A loss of focus as ‘fun’ replaces thrill for the cheap shots


The prominence of black actors on our screens in the past few decades is no doubt a victory over racism but some of them seem to have made compromises along the way. One of the most famous black actors of my childhood was Sidney Poitier. Many people referred to Poitier as a “white black man” – this was because he seemed at times to be more bland than ethnic.

Could we say the same of Morgan Freeman? Or Eddie Murphy? What about Danny Glover or Forest Whitaker? Or Jamie Foxx or Cuba Gooding Jnr? Other black stars seem to have more edge: Wesley Snipes, Spike Lee, Chris Rock, Laurence Fishburne.

Will Smith fits more into the Poitier mode, or even that of a latter day Bill Cosby (though Cosby’s cuddly image has been totally blown out of the water after recent revelations concerning his private life). Smith’s movies always seem predictable to me, as he does himself. He seems to get by on auto-pilot. Maybe he’s been spoiled by his good looks. He hasn’t had many stand-out movie roles, contenting himself mainly with light comedy or general escapist fare.

The present venture has him coasting once more. It’s a never-ending plateau that seems to characterise his career.

Focus is one of those convoluted gambling/confidence trick films that reminds you of any number of similar offerings starring middle-of-the-road actors. The plotline seems to have been filched from the leftovers of a dozen screwball B-movies. If you mix the Bruce Willis of Lay the Favourite with the Matthew McConaughey of Two for the Money and sprinkle in some George Clooney from Ocean’s Eleven, you have some idea what to expect.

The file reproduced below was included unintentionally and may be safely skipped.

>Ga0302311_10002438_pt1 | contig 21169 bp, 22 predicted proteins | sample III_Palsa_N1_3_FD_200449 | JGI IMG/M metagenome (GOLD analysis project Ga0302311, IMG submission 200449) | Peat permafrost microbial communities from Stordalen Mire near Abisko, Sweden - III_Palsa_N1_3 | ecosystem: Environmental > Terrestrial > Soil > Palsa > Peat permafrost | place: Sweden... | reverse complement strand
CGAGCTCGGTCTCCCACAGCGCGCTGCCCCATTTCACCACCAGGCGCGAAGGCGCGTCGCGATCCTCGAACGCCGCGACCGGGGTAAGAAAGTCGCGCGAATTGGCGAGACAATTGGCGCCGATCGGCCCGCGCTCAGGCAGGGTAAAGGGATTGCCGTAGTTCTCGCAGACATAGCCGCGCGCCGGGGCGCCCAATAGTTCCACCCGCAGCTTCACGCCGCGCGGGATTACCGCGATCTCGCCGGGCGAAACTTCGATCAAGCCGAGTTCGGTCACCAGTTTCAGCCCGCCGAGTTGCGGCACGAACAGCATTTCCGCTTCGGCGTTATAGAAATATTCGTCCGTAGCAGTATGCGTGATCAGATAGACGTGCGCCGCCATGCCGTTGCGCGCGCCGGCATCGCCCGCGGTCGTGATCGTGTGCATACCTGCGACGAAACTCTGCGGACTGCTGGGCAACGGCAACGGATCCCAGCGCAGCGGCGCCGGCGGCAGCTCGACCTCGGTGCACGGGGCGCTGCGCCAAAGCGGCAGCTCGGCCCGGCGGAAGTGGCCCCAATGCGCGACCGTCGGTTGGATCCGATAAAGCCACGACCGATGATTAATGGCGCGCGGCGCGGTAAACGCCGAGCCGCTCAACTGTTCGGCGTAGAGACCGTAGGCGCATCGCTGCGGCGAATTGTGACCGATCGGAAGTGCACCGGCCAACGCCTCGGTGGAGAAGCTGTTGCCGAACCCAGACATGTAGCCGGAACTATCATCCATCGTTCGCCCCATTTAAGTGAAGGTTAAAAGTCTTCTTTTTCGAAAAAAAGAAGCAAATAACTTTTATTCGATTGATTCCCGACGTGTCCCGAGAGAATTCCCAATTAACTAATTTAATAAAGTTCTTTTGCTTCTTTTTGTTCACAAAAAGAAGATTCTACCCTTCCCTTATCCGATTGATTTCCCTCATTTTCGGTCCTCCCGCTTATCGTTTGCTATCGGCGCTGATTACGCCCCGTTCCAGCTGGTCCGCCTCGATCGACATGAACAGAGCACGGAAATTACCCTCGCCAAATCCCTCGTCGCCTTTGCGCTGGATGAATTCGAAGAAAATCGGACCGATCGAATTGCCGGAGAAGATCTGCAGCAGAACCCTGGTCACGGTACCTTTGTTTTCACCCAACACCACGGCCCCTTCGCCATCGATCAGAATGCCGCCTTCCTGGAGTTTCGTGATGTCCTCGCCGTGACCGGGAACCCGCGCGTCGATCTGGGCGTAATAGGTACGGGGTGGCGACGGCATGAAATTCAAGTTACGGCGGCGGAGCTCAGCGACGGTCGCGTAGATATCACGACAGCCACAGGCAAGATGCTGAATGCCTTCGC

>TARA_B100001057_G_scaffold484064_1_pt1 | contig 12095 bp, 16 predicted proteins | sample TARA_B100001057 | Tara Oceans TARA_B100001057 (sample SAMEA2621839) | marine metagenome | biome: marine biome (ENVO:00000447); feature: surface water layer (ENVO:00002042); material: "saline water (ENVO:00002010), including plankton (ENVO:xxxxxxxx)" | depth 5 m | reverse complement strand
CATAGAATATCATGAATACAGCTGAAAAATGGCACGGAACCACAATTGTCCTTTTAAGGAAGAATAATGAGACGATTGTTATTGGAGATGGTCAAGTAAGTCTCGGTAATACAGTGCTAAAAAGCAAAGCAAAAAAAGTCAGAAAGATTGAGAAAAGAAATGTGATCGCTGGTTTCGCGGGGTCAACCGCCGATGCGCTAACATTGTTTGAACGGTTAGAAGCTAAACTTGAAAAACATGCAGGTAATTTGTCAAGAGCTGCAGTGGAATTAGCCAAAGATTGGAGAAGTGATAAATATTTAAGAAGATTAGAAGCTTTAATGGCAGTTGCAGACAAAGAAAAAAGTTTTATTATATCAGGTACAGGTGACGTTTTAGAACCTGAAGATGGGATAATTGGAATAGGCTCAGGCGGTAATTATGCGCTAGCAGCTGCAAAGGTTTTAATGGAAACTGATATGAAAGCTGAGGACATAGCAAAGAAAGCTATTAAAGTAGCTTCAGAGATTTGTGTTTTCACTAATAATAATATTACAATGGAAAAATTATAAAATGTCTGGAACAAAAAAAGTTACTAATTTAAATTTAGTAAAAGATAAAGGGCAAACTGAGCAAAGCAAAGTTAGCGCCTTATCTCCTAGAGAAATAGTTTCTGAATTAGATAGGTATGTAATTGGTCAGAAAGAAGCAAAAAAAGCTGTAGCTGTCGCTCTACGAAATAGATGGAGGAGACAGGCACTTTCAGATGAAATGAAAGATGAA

Smith plays Nicky, a seasoned con man who meets Jess (Margot Robbie) when she’s trying to con him. Operating under the ‘never trick a tricker’ formula, he takes her under his wing. He tries to teach her how best to relieve people of their possessions. Later on he gives her an ingenious lesson on subliminal chicanery at a Super Bowl game. But then, surprise surprise – or rather, not – he begins to fall in love with her. It’s an age-old formula that’s dusted down and re-cycled with only cosmetic variations.

The film is divided into two distinct halves. The first half sets up the Nicky/Bess dynamic to the backdrop of some seriously weird gambling risks with an apparent stranger from China.  The second one finds us in Buenos Aires where Bess has become involved with the dashing race car owner Garriga (Rodrigo Santoro), another potential victim Nicky has in his sights.

I won’t spoil the last reel for you, save to say that it veers from great ingenuity to laughable ridiculousness after a crazy shooting in the last reel. With a ‘Russian doll’ series of twists and counter-twists that seem to disappear into one another with increasing incredibility, Focus finally manages to outsmart only itself.

It could have been a nail-biting thriller, but every time it threatens to become gripping it takes its foot off the gas and opts for fun instead. This means it falls between two stools for most of the time.

Its heart might be with those evergreen classics like To Catch a Thief but the mandatory vulgarity plonks it instead in the ‘modern date movie’ slot. Put your brain under the seat and watch the unlikeliness unfold.


Fair **